Where Killer Creative Meets Cold, Hard Data
So many people – even those who work in marketing and advertising and should know better – make the mistake of thinking that good creative is about pretty pictures, edgy copy, “quirkiness”, cool typefaces, humor, etc. is wrong.
But it’s just not true. If it was, then a Dolce & Gabanna-styled execution would work well for a Dollar General campaign, or an Old Spice “Be A Man” type of campaign would work for a hospice provider.
Good creative is creative that works. Creative that motivates people to click on an ad, like your Facebook post, and open your direct mail piece. And yes, “works” sometimes coincides with quirk, pretty pictures, edgy copy, and so on.
However, that’s all secondary. If you really want good creative, you need to hire great creative directors, writers, and designers. But first, you need to begin with data. Why? Because only then will you have the road map you need to execute killer creative that resonated with your audiences. Here are a few tips that can help you begin that data-driven process:
Understand your customer segments first.
This part’s huge. If you don’t know who your best customers are and what motivates them, you’ll be forever trapped in a mode where your creative strategy is based on what you think people should know about your business, or what types of messages, graphics, etc. you think resonate with them.
An understanding of your best customers, on the other hand, gives you the clarity that’s necessary to come up with creative that works as well as looks good.
Here’s another benefit of best customer profiling: It stops arguments in their tracks. If you find there is dissent about direction as you go through the creative process, you will always have the ability to go back to your customer profiles and say “Look. The data clearly shows that proposed strategy A is more likely to resonate than proposed creative strategy B.” (For more along this topic, see “How to Save Your Creative From Death By Committee.”)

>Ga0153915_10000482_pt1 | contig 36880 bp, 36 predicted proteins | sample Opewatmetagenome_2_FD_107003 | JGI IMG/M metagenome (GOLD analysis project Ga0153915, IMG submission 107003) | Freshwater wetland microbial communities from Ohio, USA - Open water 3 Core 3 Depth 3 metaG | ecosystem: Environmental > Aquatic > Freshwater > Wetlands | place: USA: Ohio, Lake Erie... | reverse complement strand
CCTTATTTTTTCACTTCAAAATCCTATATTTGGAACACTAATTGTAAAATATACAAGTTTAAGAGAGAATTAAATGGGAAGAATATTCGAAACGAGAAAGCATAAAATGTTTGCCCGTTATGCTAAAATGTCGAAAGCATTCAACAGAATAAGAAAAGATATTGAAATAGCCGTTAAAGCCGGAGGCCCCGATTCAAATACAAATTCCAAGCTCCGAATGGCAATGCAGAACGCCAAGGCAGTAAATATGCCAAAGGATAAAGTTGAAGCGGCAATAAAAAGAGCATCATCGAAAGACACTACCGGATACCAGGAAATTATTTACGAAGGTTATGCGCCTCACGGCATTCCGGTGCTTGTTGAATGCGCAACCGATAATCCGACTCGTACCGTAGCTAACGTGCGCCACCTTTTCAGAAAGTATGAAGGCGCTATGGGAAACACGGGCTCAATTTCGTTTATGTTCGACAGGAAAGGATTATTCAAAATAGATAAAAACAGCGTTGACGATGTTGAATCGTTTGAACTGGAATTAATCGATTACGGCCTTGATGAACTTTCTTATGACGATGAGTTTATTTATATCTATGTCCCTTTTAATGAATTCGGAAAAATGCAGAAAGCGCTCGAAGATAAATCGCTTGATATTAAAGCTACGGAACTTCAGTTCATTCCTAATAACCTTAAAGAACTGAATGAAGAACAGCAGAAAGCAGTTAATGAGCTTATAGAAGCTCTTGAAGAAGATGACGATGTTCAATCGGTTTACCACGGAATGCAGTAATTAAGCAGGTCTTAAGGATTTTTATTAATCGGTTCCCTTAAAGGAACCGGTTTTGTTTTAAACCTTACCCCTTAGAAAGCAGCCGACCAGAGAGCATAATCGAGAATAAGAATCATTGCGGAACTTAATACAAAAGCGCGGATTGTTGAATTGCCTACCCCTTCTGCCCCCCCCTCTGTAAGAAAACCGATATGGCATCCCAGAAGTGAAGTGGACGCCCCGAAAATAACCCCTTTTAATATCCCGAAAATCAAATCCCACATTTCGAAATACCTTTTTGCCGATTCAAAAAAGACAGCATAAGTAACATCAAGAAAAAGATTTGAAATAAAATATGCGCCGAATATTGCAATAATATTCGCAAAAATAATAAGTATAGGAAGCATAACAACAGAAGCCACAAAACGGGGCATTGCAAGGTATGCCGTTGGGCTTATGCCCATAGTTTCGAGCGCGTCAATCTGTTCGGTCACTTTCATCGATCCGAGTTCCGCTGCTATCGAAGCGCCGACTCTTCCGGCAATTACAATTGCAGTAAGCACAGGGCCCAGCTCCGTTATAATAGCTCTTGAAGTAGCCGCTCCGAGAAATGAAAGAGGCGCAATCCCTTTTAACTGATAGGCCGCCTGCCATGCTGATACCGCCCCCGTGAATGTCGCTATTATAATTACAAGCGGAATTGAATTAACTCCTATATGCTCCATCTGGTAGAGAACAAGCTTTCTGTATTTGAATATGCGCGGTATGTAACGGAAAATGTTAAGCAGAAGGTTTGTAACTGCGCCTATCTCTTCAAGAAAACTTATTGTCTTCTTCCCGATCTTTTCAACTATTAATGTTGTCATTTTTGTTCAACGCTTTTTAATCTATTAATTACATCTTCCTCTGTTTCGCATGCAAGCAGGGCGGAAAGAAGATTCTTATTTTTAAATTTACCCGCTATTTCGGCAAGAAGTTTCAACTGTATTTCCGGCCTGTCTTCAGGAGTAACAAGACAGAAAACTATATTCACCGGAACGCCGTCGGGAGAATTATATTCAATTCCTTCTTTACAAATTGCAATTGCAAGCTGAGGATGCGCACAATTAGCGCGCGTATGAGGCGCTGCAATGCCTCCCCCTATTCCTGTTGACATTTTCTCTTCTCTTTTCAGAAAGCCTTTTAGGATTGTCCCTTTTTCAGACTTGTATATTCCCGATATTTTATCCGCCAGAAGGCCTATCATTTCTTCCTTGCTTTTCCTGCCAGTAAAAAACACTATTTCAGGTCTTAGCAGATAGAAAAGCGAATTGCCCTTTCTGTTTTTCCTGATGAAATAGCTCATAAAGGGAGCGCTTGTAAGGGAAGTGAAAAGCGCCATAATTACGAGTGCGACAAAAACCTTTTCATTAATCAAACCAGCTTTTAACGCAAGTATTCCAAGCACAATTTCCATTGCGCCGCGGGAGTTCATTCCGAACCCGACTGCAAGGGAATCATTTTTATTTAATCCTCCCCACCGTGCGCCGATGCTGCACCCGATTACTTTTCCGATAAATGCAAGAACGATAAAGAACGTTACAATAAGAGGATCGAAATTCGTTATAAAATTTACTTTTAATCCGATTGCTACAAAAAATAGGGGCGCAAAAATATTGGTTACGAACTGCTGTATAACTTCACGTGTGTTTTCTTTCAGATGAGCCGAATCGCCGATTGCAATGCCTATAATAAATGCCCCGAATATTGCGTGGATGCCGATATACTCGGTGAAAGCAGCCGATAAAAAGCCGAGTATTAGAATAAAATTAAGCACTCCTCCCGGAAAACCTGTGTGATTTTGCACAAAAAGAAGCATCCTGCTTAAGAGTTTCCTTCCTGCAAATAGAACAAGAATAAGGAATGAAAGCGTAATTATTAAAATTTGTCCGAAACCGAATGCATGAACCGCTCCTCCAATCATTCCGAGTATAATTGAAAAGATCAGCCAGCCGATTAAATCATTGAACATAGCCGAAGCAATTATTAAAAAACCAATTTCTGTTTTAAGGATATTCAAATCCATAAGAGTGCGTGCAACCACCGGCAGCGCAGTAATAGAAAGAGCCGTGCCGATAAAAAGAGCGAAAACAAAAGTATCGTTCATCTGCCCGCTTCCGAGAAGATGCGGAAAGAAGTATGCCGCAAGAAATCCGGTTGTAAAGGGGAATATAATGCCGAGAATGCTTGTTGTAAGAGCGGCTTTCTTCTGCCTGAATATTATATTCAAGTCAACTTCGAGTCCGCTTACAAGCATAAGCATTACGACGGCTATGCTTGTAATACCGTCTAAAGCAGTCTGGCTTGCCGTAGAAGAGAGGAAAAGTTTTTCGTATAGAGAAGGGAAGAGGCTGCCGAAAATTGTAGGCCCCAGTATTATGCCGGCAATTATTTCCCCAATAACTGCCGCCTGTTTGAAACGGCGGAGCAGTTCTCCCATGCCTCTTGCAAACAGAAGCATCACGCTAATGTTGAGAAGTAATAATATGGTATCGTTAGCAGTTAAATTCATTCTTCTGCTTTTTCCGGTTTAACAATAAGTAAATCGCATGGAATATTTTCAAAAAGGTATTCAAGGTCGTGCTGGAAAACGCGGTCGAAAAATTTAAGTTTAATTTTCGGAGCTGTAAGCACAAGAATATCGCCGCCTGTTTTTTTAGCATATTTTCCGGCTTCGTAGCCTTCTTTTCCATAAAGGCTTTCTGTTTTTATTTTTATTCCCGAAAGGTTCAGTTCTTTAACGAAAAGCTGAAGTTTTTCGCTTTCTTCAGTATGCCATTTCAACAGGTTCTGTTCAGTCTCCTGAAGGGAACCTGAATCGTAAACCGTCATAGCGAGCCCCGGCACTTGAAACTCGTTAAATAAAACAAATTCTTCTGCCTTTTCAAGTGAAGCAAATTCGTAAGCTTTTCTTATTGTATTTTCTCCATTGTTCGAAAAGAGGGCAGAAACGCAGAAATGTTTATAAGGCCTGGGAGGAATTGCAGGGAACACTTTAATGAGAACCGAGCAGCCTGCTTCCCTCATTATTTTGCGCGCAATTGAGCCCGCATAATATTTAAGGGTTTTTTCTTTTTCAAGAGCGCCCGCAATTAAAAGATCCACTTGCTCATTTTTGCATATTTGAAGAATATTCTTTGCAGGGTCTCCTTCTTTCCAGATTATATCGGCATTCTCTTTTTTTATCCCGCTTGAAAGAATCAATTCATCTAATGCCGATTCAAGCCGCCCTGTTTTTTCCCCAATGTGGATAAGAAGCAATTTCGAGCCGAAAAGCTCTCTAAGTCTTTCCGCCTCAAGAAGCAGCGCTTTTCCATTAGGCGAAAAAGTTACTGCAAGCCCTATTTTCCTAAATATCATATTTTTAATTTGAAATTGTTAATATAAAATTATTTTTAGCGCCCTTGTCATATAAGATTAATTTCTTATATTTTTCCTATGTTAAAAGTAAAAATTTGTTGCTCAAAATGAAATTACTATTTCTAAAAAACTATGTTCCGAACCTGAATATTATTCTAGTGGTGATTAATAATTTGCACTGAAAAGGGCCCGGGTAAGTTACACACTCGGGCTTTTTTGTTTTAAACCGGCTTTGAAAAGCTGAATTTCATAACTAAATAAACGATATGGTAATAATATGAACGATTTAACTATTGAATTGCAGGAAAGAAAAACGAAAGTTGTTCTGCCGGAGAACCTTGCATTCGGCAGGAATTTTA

Use your analytics.
Website, social media, and digital advertising analytics can also yield insight regarding what creative tactics work and what doesn’t. If an analysis across all three channels reveals clear patterns of higher engagement (or consistently lower engagement) about certain types of messaging, copy, and graphics, you can carry over that wisdom into your overall creative strategy for better results throughout your entire marketing program.
Borrow data from other brands or agencies.
Let’s say you own a small chain of organic grocery stores, or you work for an agency that represents such a client. It may be very enlightening to look at the last five years’ worth of creative campaigns for big-box grocery stores with customers you suspect are not unlike their own, to see if you spot any trends worth noting.
We’re pretty sure that Whole Foods’ agency isn’t going to hand over their numbers to you, but that doesn’t mean you can’t nonetheless study their playbook and see what’s worked and what hasn’t. Marketing intelligence sources (like Adweek, Advertising Age, Business Insider, and so forth) have thousands of free or easily-affordable articles that analyze the historical effectiveness of marketing and advertising campaigns all over the world.
Though the conclusions you may draw from studying the campaigns of other brands is not as scientifically-based as conclusions drawn from something like a best customer profile, you can still glean insight that’s meaningful enough to inform your own strategy.
We’re data scientists, and we’re crazy about creative, too. If you’ve got a new campaign on the horizon we’d love to know more about it.